Argan oilArgan oil is produced from the nut of the argan tree, one of Morocco’s most distinctive indigenous plants and a favourite haunt of the famous climbing goats. It is traditionally made by removing the seeds from the argan nut, grinding them into paste and squeezing it to extract the oil (though some oil produced for sale is now dry-pressed).
It is recognised as a luxury item in the cosmetic and wellness industries, and is often used for the treatment of skin diseases. Because argan trees only grow in Morocco, you can be assured that you’ll find the best quality product here – and at a fraction of the price you’d pay for imported oil at home.
HammamsHammams (public baths) can be found all over the country. They are a real institution in Morocco, and their tradition dates back to Roman times. Often richly decorated, with separate buildings or specific times for men and women, hammams offer an ideal atmosphere in which to relax. Exfoliation with black soap, henna or ghasoul wrap and massage with essential oils are just some of the treatments available.
The hospitality for which Moroccans are justly renowned is a major part of the wellness culture here, and the combination of unique, relaxing treatments and genuine care and attention ensures that visitors end their break feeling relaxed and replenished.
The warm summer nights of Marrakech, Tangiers or Agadir are suffused with good humour, relaxation and spontaneity, setting you up for a great evening out. The large cities offer a wealth of bars, restaurants, pubs, cabarets, casinos and nightclubs that will satisfy the most demanding of partygoers, but even the biggest venues retain an authentically Moroccan feel.
Some night-clubs have become legendary in their own right, with breathtaking decoration, an electric atmosphere and world-famous DJs. Marrakech is arguably the country’s clubbing capital, and nightlife aficionados will be pleased to find an outpost of Pacha, one of the most popular and stylish nightclub franchises in the world, here.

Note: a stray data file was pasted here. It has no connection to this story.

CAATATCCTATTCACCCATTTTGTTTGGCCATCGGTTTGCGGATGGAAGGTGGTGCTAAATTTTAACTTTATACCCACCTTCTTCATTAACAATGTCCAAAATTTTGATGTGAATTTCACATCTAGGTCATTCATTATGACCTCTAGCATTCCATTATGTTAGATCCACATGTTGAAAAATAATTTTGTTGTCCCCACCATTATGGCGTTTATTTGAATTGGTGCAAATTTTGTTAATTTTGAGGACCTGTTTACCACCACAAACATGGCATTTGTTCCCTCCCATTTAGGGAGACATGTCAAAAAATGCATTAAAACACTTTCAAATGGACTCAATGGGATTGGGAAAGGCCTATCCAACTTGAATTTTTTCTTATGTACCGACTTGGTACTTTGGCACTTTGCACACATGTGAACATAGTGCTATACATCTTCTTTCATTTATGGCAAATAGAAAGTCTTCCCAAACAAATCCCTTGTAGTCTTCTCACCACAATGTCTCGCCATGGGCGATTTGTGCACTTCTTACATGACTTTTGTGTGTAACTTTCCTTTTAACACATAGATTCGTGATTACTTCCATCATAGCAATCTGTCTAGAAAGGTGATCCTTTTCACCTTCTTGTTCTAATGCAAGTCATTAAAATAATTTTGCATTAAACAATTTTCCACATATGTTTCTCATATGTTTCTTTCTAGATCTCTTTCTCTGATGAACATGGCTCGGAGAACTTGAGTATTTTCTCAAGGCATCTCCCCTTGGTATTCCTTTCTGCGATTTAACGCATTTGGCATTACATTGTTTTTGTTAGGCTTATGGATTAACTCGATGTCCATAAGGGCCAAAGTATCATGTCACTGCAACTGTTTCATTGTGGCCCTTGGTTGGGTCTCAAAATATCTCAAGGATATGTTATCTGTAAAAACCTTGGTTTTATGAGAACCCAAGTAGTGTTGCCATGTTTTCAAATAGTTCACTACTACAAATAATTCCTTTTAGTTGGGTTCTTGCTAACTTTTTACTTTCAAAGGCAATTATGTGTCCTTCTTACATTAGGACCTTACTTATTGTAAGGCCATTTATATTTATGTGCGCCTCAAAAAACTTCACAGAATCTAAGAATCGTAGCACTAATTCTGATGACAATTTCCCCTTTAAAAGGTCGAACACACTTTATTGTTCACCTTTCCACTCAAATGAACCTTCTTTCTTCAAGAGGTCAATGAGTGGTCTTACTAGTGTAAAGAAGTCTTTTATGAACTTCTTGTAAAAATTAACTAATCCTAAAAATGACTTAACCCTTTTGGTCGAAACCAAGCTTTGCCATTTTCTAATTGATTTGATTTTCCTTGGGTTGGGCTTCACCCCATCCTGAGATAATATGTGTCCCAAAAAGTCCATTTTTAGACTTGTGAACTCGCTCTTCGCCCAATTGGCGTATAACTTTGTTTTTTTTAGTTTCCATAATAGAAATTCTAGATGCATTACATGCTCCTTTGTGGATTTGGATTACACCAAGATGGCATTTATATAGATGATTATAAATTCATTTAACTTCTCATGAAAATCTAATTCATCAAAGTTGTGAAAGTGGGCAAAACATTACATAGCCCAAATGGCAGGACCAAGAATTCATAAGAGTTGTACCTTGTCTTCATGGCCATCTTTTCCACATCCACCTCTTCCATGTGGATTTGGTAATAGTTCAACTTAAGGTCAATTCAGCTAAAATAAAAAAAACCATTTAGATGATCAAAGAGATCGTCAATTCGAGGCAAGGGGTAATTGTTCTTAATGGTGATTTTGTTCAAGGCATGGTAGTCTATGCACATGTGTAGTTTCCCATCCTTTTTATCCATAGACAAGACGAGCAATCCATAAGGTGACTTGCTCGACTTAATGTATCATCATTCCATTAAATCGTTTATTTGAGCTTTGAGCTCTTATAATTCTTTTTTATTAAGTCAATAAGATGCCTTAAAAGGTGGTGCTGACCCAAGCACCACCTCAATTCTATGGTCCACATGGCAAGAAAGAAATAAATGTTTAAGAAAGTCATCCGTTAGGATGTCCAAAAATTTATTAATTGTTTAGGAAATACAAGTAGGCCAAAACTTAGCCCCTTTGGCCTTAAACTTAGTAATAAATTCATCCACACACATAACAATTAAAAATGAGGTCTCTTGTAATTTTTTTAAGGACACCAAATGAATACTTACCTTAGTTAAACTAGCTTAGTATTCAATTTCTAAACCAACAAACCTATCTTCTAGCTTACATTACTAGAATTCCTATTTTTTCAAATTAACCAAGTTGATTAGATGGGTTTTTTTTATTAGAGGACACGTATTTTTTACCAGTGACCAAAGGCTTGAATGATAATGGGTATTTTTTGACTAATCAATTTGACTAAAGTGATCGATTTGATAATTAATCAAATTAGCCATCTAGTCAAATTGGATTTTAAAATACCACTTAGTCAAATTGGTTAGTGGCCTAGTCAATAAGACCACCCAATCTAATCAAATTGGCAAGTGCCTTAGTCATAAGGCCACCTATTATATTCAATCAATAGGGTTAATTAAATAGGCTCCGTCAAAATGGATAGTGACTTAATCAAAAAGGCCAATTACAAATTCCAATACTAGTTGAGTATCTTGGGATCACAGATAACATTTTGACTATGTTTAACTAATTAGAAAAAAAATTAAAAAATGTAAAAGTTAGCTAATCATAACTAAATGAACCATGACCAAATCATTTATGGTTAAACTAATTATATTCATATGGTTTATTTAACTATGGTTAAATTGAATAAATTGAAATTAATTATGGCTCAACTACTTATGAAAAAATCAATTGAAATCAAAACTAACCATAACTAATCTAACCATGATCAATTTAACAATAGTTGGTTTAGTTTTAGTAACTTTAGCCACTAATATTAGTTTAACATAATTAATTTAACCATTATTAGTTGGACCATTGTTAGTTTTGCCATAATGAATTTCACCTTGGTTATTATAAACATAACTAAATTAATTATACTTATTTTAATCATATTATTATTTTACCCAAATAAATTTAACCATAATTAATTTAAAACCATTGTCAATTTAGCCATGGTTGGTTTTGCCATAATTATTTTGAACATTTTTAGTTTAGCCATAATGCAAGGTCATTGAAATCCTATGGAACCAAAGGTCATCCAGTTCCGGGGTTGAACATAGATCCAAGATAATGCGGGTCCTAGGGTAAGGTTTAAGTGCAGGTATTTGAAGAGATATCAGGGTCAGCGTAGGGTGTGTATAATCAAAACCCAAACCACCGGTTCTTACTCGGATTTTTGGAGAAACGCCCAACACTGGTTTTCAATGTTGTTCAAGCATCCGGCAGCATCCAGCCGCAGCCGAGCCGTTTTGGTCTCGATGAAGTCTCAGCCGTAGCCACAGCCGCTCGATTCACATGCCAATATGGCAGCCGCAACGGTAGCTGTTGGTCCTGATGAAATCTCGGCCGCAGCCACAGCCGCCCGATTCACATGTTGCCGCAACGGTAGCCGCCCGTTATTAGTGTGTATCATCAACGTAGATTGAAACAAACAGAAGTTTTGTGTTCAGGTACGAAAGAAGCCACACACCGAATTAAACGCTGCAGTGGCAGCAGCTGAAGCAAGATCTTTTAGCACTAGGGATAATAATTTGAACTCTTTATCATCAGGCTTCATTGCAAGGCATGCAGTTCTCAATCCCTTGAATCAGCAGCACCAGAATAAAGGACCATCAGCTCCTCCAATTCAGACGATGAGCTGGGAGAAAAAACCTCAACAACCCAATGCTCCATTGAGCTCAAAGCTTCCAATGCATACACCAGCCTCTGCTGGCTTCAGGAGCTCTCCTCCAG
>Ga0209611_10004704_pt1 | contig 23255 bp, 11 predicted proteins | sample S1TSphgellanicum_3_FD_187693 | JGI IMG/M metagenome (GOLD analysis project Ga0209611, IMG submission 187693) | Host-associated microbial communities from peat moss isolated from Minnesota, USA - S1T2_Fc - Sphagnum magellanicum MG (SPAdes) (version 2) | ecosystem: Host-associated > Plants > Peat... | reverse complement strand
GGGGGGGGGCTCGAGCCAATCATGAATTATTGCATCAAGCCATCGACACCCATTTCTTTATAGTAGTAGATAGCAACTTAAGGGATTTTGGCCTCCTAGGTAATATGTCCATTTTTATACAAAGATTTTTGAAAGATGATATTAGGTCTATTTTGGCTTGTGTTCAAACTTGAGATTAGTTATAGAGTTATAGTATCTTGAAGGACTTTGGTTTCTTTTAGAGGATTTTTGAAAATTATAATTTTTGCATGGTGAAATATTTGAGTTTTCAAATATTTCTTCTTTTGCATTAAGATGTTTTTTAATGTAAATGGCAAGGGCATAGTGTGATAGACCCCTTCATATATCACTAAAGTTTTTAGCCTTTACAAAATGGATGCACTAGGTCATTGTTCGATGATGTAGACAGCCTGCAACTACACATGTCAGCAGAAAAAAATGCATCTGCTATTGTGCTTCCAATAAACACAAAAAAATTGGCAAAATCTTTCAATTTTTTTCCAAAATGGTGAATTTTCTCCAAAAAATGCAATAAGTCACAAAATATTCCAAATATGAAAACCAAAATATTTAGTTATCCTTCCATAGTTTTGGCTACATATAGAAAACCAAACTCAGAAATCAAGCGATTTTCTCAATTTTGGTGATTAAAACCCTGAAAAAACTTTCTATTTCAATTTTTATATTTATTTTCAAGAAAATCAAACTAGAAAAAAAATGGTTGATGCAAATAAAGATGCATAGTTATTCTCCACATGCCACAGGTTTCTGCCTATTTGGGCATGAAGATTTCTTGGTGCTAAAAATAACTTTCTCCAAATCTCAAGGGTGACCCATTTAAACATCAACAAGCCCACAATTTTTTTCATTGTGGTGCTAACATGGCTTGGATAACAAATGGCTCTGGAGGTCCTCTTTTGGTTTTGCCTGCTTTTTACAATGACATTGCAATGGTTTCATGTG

Fancy something more understated? Find a late-opening cafe or bar and sit on their patio listening to traditional Arabo-Andalusian music, or enjoy the rich atmosphere of an oriental cabaret. Casablanca’s coastal Boulevard de la Corniche or Tangier’s Grand Socco Square are both good for bars and cafes.
In addition, the bars, clubs and cabarets in most luxury hotels are open to the public – in Agadir in particular, you’ll find that these offer some of the best nightlife.
A land of hospitality and surprises, Morocco promises nights as warm and intoxicating as its days.
At the heart of every Moroccan town there is a souk. In these extraordinary environments, composed of small, winding streets covered with plaited reeds, you will find traders and craftsmen grouped by district. The cobblers and jewellers, apothecaries and leather makers, carpet and fabric sellers, potters and weavers all have their own neighbourhoods – but no law enforces the arrangement. It is simply how souks grow.
The souks of Marrakech, Fez and Meknès in particular are legendary for their scale and variety. Committed shopaholics could quite literally spend days exploring them; shopping, too often predictable on modern high streets, here acquires a sense of the magical and unexpected. To get a real feeling that you’re in another world head to Marrakech’s Sebbaghine (dyer’s souk) where huge skeins of coloured wool hang down from above, or visit the hectic ‘criée berbere’ (Berber auction) and marvel at the bright, intricate carpets that hang on every wall.
Alternatively, Casablanca’s Habbous district, built at the beginning of the 20th century, offers a slightly more modern (but no less intoxicating) souk experience. The area is dotted with small shaded squares, from which narrow streets and arcades lead off to a number of specialist souks – among others you’ll find districts for olive merchants, pastry sellers, coppersmiths and weavers.
More familiar shopping experiences can also be found in the larger cities, in particular Casablanca. But it is the souks, a universal and long-established aspect of Moroccan life, that will remain with you long after your visit.
Now try answering the following questions. Good luck!
For more information or to request promotional material for your agency, contact the Moroccan National Tourist Office.